London, Amsterdam, and Paris have had a popularity boost in the form of results from a new survey. A report set out to discover the top 10 most accessible global cities, with 3,500 people with disabilities having their say.
When it came to transport links, proximity of accommodation to attractions, shops, and restaurants, and the availability of information about accessibility, London, Amsterdam, and Paris all made the top 10.
Another month and another common theme – crucial figures are on the rise. Inflation, bank rates and mortgages rates are edging up across Europe and in the UK, while the value of the Pound continues to be affected by a recent change in political leadership. We complete October, however, with a period of stabilisation that has allowed many rents across London, Amsterdam and Paris to gradually edge up.
September is a month that will be remembered for currency turmoil, with a weakening euro, a catastrophic pound, and rates – both interest and mortgage – affecting finances. As a result, rents are getting cheaper for some and more expensive for others, depending on which currency you are using. Klippa takes an overview of the lettings landscape in London, Amsterdam, and Paris.
A new survey of 20,000 city dwellers caught our eye, with the responses resulting in Time Out’s 2022 World’s Best Cities Index. Read on to discover how London, Amsterdam and Paris ranked, along with Klippa Relocation’s snapshot of each city’s rental market, with news and ‘per month’ rental values.
Expats around the world are already starting to experience the worst cost-of-living crisis in a generation, with budgets squeezed by tax rises and everyday purchases going up in price. The biggest change for most expats has been the increase in the energy cap on April 1, but many other price rises will add hundreds of pounds to an expat’s household spending too. The net result of rising inflation could leave thousands of expats worse off this year.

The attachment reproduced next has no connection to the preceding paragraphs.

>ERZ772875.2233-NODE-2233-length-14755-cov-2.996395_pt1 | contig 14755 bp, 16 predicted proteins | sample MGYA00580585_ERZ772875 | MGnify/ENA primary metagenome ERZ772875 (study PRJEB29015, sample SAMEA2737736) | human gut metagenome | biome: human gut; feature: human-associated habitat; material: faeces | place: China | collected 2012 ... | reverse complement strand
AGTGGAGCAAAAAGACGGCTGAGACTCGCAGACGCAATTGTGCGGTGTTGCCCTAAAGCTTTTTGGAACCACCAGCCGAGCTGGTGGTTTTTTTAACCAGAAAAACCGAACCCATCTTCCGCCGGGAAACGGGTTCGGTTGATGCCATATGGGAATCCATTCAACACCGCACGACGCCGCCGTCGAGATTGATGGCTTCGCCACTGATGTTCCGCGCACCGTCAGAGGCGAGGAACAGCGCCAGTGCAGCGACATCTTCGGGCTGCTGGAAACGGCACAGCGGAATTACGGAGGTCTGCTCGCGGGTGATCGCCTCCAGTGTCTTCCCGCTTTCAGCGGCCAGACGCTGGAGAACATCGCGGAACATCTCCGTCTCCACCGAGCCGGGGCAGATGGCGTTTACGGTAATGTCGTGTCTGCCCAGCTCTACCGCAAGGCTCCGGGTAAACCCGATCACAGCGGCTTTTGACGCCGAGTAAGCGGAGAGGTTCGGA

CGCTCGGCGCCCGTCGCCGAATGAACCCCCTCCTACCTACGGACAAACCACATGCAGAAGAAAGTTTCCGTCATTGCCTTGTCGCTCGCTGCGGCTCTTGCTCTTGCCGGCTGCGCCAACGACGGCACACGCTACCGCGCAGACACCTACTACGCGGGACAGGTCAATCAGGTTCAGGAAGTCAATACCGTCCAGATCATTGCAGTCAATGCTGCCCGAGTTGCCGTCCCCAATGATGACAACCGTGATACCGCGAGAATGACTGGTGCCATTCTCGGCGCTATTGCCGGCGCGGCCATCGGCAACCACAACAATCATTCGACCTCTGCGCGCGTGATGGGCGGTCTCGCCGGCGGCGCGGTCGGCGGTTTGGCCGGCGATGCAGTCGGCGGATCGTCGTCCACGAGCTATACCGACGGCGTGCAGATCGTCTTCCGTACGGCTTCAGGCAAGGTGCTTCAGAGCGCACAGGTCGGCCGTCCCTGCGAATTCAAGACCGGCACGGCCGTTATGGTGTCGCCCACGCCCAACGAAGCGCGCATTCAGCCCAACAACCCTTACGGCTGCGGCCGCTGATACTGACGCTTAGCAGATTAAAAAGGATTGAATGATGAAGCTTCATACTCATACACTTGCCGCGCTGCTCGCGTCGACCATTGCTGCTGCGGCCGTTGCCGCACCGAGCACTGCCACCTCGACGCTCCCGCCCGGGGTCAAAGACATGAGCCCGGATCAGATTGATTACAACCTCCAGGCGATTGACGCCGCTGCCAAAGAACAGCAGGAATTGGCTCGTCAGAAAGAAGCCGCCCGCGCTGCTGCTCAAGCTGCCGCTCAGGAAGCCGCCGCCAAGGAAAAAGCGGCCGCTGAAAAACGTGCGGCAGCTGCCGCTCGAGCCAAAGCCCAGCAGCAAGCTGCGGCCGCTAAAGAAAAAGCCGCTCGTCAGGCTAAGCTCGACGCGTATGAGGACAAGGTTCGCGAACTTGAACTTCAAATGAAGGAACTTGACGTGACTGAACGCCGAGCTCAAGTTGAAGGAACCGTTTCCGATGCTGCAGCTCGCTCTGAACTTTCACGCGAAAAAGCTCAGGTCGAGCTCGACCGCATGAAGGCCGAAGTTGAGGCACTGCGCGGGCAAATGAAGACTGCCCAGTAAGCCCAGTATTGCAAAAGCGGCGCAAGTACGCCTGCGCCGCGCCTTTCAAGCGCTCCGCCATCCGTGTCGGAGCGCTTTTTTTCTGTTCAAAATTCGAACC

Expats looking for green living now have a number of eco-friendly destinations to choose from. And if you are already an expat, why not see if your country or city makes the top ten best destinations for green living for expats?
Klippa Relocation offers global mobility and destination services to multiple destinations worldwide.
City living is back on the radar, especially as many European countries are beginning to relax international travel, workplace and hospitality restrictions. It was inevitable that rental values would start to rise in line with a return to city activity, but in the cases of London, Paris and Amsterdam, the majority of monthly rental costs have started to rise very early in the year – albeit subtly.
Klippa Relocation rounds up February’s rental news from across London, Paris and Amsterdam, and combines it with the latest average rental price.
The first month of a new year is always a good time to take stock of rental trends in Europe’s leading cities. As well as retrospective data from the previous 12 months, there is also a slew of forecasts and predictions for the year ahead. Klippa Relocation rounds up January’s rental market news from across London, Paris and Amsterdam and combines them with the latest average rental price.
Climate change has been in the spotlight recently following the COP26 summit. It’s clear that action needs to be taken, and quickly. When it comes to the impacts of property, the figures are startling: buildings are responsible for 40% of energy consumption and 36% of carbon dioxide emissions in the EU. In the UK, it is even higher at 59% and 23% respectively.
While working from home started out as a practical tool in the fight against the pandemic, it has provoked a wider conversation around hours, locations and staff wellbeing. It’s a well-covered topic but it has been taken to the next level by Portugal.
The summer season is over and while the media was focused on the plight of passport-clutching holidaymakers desperate in their bid to escape to sunnier climes, professionals trying to travel across continents to relocate for business were virtually unreported.